We are inching closer to the era of division play on MLB Monday, as the 1966 season comes calling today. One of the worst trades in professional baseball occurred before this year, too, as Annie Savoy can attest. The immediate impact is reflected below in the awards analysis.

On with the show, as they say …

1966 AL MVP: Frank Robinson (original, confirmed)

It’s often said that the Baltimore Orioles won the AL pennant the minute they traded for right fielder Frank Robinson in the offseason, and he did not disappoint, winning the MVP vote and topping the league in WAR (7.7). The closest players to him were Chicago White Sox rookie center fielder Tommie Agee and Minnesota Twins RF Tony Oliva (both at 6.4). Oh, did we mention the Orioles topped the standings by 9 games over the Twins, too?

Robinson’s traditional stats included AL-high numbers in runs (122), home runs (49), RBI (122), batting average (.316), on-base percentage (.410), slugging percentage (.637), OPS (1.047), and total bases (367). Yes, that’s a Triple Crown season for those of you keeping track at home—although his defense (-2.0 dWAR) was brutal. That’s why his overall WAR is so low for such an offensive season.

At age 30, this was Robinson’s peak at the plate, as the only category he ever led the league in again was hit by pitch (13 in 1969). Remember, he won our NL ROTY nod in 1956, but we took his NL MVP away from him in 1961. This was his revenge on everyone, basically.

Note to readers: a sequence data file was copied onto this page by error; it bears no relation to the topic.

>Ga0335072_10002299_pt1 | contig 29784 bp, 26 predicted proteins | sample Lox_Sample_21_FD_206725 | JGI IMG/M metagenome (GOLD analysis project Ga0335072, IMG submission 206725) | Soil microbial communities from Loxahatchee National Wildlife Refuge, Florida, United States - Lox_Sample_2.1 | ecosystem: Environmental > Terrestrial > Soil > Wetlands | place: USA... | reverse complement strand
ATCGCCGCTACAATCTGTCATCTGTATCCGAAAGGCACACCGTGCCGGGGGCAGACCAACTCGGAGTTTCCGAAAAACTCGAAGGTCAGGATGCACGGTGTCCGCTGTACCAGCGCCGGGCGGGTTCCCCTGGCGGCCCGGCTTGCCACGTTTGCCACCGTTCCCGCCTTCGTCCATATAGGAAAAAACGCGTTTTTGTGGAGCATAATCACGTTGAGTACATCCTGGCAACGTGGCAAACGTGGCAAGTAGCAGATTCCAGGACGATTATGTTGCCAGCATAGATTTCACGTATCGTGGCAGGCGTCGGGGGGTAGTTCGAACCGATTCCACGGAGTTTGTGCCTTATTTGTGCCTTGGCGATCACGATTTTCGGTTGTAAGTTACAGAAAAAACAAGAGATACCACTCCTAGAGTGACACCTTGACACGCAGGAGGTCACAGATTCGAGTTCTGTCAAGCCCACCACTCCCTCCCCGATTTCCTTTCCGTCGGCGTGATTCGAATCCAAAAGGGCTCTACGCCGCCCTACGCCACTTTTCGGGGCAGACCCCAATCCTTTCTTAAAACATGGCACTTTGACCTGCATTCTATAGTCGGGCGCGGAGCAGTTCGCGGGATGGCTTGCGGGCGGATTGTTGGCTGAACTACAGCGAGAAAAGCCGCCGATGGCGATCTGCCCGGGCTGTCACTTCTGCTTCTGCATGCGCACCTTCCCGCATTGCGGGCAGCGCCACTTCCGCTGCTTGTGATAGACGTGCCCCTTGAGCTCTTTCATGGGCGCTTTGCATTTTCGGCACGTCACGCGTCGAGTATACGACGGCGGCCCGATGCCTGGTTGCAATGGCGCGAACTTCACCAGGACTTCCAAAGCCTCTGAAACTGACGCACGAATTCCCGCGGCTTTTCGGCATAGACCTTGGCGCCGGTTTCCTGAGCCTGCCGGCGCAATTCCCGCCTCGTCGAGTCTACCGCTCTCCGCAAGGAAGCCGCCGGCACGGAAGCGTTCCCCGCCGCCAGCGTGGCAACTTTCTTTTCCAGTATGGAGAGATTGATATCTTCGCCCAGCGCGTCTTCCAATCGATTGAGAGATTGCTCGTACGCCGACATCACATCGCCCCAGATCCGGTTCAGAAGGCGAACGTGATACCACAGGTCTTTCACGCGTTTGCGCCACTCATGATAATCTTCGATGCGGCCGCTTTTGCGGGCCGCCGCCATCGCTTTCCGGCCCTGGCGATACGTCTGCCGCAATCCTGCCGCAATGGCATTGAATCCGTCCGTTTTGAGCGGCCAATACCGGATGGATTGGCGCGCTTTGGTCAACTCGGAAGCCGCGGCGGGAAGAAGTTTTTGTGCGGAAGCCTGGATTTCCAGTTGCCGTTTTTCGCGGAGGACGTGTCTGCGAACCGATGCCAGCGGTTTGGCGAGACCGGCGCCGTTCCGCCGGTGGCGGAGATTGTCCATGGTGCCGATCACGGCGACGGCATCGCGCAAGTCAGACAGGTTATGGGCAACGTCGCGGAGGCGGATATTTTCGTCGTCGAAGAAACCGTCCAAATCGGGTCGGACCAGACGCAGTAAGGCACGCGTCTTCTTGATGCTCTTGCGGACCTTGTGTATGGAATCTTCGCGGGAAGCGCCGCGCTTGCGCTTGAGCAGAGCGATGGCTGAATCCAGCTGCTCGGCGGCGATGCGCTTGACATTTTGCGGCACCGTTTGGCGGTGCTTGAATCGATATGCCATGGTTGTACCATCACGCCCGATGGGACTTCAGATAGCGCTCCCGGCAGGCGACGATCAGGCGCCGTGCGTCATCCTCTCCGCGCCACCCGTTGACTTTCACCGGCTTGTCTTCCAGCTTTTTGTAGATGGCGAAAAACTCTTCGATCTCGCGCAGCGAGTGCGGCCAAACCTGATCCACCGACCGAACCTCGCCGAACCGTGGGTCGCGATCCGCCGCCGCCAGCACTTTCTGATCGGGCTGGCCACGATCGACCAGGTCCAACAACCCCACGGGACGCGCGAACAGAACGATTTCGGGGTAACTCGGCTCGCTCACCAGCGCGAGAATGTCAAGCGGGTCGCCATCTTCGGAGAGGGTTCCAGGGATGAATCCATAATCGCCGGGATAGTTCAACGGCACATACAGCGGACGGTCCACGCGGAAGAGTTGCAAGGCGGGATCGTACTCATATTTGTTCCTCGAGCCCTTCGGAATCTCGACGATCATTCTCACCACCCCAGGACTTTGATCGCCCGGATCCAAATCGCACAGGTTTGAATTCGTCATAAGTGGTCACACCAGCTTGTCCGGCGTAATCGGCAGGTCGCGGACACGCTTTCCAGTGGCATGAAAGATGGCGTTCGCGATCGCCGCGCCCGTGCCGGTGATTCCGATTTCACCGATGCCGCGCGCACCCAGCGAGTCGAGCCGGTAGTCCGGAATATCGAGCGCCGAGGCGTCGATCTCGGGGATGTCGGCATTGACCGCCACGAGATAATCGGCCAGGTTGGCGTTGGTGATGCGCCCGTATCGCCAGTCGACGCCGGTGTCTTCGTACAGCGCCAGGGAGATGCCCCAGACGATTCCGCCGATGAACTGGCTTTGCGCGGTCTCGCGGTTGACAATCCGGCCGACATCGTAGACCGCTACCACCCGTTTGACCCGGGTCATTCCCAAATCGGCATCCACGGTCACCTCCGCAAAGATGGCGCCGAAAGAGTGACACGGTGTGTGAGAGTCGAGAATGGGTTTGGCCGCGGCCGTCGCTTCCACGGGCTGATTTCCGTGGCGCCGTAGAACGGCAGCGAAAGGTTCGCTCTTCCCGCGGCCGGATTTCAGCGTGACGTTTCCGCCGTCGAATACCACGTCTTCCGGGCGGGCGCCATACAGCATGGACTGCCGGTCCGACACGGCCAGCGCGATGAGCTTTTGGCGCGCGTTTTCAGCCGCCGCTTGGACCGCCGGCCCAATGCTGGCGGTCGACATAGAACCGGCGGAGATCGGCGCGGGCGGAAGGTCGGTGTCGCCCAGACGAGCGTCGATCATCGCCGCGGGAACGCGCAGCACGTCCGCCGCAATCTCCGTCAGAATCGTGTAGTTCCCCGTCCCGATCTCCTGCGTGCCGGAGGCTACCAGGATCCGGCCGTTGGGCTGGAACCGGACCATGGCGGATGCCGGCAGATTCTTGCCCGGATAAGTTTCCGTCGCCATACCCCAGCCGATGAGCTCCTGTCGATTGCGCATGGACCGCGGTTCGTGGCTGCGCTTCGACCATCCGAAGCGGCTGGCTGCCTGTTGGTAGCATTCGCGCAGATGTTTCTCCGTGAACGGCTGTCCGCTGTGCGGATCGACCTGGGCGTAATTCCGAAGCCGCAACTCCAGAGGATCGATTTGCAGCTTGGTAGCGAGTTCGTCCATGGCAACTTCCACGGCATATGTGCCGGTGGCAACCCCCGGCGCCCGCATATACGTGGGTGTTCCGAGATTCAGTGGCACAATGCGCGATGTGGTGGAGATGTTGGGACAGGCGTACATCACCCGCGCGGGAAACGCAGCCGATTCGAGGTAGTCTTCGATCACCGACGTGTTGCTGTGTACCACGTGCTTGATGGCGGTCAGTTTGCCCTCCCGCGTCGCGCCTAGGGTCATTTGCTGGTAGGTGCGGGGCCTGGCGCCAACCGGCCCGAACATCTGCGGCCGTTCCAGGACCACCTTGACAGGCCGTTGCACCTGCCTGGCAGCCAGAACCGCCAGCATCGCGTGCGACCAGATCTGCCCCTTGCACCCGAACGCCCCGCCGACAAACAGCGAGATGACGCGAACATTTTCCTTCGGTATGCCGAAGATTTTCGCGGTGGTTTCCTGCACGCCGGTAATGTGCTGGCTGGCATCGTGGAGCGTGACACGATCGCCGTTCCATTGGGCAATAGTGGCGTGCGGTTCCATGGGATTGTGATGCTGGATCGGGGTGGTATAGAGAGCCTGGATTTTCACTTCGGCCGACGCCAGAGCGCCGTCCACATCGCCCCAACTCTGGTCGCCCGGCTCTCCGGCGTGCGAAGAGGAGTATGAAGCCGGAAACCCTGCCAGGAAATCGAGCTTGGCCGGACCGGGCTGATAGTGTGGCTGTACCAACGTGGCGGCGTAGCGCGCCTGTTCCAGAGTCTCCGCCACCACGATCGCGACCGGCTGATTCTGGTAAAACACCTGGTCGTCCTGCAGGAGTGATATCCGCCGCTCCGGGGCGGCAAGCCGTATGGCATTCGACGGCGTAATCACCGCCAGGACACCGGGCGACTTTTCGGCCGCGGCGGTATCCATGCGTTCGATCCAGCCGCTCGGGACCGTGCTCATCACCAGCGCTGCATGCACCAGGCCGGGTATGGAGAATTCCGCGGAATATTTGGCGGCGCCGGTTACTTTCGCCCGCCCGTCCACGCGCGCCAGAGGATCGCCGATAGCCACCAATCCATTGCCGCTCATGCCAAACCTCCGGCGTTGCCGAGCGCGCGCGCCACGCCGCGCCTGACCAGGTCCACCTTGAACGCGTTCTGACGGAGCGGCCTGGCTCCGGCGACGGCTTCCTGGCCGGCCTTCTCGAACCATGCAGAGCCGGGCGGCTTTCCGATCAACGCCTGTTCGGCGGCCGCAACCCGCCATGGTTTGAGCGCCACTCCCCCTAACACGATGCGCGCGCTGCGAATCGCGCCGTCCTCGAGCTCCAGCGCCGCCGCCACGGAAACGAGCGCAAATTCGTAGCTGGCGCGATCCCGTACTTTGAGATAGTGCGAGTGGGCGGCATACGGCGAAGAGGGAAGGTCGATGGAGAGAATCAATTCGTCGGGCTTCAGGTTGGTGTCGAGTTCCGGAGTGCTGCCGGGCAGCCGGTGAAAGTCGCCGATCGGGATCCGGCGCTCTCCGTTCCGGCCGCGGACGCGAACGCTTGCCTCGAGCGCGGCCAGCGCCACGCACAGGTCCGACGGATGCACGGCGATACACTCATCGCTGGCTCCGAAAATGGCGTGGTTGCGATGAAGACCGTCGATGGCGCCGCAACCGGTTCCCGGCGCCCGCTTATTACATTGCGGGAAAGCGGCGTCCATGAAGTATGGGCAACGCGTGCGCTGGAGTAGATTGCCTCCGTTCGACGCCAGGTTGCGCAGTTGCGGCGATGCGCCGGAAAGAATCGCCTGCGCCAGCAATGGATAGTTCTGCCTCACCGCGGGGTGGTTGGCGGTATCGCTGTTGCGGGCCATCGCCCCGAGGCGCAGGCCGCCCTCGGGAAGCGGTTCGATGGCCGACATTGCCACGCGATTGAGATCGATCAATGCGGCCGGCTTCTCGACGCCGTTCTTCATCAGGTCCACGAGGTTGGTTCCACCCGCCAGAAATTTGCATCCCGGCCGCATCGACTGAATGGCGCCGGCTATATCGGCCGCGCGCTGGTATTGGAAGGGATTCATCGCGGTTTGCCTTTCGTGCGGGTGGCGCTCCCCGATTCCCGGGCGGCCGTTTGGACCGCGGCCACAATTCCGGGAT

1966 NL MVP: Roberto Clemente (original), Willie Mays (revised)

Four players in the senior circuit topped Robinson’s AL-best WAR mark: San Francisco Giants CF Willie Mays (9.0), Chicago Cubs third baseman Ron Santo (8.9), Pittsburgh Pirates RF Roberto Clemente (8.2), and Atlanta Braves RF Hank Aaron (7.8). The Los Angeles Dodgers won another pennant, with the Giants trailing them by 1.5 games and the Pirates just another 1.5 games behind San Francisco.

With the Cubs finishing dead last, 36 games out of first, Santo’s season has little true value. The Braves finished 10 games behind the Dodgers, so that slots Aaron out of contention here for the award that Clemente won from the voters. But again, we have to look at Mays’ overall dominance of the league and give him our nod once more:

  • Mays: .288, 37 HRs, 103 RBI, 70 walks, .924 OPS, 307 TB, 2.1 dWAR at age 35
  • Clemente: .317, 29 HRs, 119 RBI, .896 OPS, 342 TB, 1.3 dWAR at age 31

The superior OPS and dWAR marks contribute to Mays’ overall edges on the Great One, and it sucks to have to do this to Clemente, who always deserves empathy from everyone. But the facts are what they are, and that’s why Mays wins his ninth MVP Award from us—including his sixth in a row. It’s just insane how good he was for so long.

1966 AL Cy Young: Earl Wilson

We only have two decent candidates for this award in 1966: veteran Earl Wilson, who split his time between Boston (15 games) and Detroit (23 games), and White Sox star Gary Peters, who won this award from us in 1963. Wilson topped the AL with 5.9 WAR, while Peters came in with 5.3 WAR.